Does Your Staff Know What Your Company Does?

A couple of weeks ago, I called Harris Teeter to order a Thomas the Tank Engine birthday cake for my soon-to-be 5 year old son. The conversation went something like this:

Me:  Good morning, I want to order a birthday cake with the Thomas design.
HT staff:  Sorry, we don’t have Thomas cakes.

Me:  But you have a Thomas cake on display in your bakery section.
HT staff:  Sorry, we don’t have Thomas cakes.  I think that display is old.
Me:  I saw Thomas cakes in your catalog.
HT staff:  I haven’t seen the catalog lately.
Me:  Okay, I guess I’ll call Costco.

Thomas the Tank EngineLucky for Harris Teeter, I am a big fan of the store and was not to be deterred.  I went to the store, found a manager, showed him the Thomas cake on display and asked if I could please order it.  Yep, he was happy to take my order, especially since Thomas cakes are expensive!  I told him that I had called the store a few days earlier and the person said HT didn’t make Thomas cakes.  The manager apologized and said that perhaps the person I spoke with was new or didn’t know about the special order cakes.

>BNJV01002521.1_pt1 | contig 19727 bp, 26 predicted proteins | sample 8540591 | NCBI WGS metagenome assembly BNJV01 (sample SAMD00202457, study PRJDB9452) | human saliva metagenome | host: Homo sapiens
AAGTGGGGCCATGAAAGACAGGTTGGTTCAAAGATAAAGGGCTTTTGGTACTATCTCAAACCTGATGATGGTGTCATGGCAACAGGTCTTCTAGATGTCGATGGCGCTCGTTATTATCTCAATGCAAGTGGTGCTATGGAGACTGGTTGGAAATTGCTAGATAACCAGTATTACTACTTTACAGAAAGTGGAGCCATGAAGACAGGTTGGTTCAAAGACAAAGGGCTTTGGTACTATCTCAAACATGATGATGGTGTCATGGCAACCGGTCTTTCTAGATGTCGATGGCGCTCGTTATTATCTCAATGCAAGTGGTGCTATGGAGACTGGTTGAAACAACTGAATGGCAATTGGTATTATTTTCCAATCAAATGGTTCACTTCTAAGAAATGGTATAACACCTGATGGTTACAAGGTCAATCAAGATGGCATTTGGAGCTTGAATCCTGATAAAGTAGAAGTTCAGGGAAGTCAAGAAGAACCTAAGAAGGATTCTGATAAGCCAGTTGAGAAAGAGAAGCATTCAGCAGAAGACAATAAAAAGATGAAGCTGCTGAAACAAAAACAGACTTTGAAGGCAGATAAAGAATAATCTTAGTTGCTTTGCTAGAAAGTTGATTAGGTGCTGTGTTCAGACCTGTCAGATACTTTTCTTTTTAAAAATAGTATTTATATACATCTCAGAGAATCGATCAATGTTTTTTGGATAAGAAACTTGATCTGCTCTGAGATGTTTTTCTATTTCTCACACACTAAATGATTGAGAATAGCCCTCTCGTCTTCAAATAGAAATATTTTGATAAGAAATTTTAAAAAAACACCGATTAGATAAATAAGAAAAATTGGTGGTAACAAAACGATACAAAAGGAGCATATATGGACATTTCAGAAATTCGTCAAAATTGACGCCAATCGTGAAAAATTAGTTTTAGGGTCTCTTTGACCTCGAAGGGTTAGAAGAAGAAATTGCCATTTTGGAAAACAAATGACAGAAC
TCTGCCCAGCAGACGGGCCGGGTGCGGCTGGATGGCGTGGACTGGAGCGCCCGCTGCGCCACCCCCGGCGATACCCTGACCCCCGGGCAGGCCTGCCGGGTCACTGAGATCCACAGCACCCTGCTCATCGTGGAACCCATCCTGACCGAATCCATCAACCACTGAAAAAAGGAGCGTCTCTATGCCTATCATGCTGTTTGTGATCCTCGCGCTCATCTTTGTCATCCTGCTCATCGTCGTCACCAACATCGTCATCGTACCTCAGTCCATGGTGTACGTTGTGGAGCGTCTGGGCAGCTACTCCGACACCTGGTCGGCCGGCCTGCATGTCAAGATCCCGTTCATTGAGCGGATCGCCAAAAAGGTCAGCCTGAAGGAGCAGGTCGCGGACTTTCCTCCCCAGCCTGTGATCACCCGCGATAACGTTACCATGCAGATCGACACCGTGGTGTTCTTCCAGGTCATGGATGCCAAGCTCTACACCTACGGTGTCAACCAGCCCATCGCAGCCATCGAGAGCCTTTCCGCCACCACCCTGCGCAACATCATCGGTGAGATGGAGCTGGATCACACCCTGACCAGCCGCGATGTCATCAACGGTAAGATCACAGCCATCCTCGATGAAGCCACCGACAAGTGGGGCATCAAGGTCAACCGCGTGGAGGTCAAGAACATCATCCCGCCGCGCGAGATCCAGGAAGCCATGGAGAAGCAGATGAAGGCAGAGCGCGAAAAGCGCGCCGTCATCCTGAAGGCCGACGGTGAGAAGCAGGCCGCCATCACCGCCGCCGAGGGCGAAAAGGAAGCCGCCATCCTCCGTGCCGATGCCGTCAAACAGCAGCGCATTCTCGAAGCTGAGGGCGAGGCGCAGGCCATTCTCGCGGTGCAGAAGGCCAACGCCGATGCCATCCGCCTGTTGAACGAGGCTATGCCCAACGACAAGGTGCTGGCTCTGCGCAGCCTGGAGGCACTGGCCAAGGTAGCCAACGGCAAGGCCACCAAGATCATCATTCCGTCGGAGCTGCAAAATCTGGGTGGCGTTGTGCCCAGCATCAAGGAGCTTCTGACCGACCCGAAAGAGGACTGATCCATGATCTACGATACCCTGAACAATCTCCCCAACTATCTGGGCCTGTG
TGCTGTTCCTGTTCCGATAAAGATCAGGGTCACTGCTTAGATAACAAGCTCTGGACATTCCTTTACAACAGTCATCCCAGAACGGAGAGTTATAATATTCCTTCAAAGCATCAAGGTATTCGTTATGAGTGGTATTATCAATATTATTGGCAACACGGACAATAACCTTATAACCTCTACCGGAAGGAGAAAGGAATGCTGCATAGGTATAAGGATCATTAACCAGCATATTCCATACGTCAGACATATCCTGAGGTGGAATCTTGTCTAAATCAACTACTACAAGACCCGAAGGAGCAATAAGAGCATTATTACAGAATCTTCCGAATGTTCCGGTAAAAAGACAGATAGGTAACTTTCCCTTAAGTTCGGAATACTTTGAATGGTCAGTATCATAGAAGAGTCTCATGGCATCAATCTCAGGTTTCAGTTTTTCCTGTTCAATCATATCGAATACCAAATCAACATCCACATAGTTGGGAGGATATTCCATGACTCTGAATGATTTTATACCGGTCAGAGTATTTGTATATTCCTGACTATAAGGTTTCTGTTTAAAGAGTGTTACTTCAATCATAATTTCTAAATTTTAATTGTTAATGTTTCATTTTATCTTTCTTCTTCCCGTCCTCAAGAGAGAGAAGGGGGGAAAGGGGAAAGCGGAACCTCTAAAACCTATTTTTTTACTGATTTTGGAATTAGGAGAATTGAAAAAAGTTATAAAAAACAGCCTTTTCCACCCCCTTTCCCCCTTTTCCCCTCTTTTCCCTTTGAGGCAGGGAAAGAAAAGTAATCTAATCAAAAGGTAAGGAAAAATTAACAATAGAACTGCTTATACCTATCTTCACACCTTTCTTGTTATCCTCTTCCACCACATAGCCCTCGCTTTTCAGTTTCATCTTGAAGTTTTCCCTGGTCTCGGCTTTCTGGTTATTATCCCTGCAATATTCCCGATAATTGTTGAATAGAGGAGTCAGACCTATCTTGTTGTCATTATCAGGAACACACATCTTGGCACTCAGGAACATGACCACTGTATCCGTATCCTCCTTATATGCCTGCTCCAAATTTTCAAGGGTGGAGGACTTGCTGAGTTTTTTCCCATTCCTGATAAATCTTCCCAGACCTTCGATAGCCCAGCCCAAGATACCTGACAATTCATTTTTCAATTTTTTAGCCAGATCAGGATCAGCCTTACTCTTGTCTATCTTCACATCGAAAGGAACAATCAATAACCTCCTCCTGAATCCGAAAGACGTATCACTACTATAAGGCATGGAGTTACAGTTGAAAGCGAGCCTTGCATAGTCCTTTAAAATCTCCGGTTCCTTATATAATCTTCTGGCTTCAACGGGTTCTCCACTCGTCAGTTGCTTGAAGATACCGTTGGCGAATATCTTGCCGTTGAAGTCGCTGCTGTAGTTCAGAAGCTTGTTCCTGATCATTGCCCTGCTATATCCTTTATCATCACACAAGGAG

Yikes!  How many sales has HT lost because of this bakery guy?  Could this happen in your company? I know this kind of “revenue leakage” has happened in my organization!

A few years ago, one of my Project Managers was telling me about a call she had just completed with a client.  The client wanted to know if we could help with an online voting system.  The Project Manager explained that Matrix Group did not do online voting.  You can imagine my jaw dropping at this; the conversation went something like this:

Me:  Um, why did you tell the client we don’t do online voting?
PM:  I don’t know of any voting projects we’ve done and my team hasn’t worked on any.
Me:  Uh, but you’ve only been here less than a year and you manage 1 of 4 teams.  How do you know that the other teams haven’t done online voting or that perhaps we’ve done online voting in the past?
PM:  Oh, I didn’t think of that.  Sorry.
Me:  Let me call the client and see what I can do.  (tearing my hair out)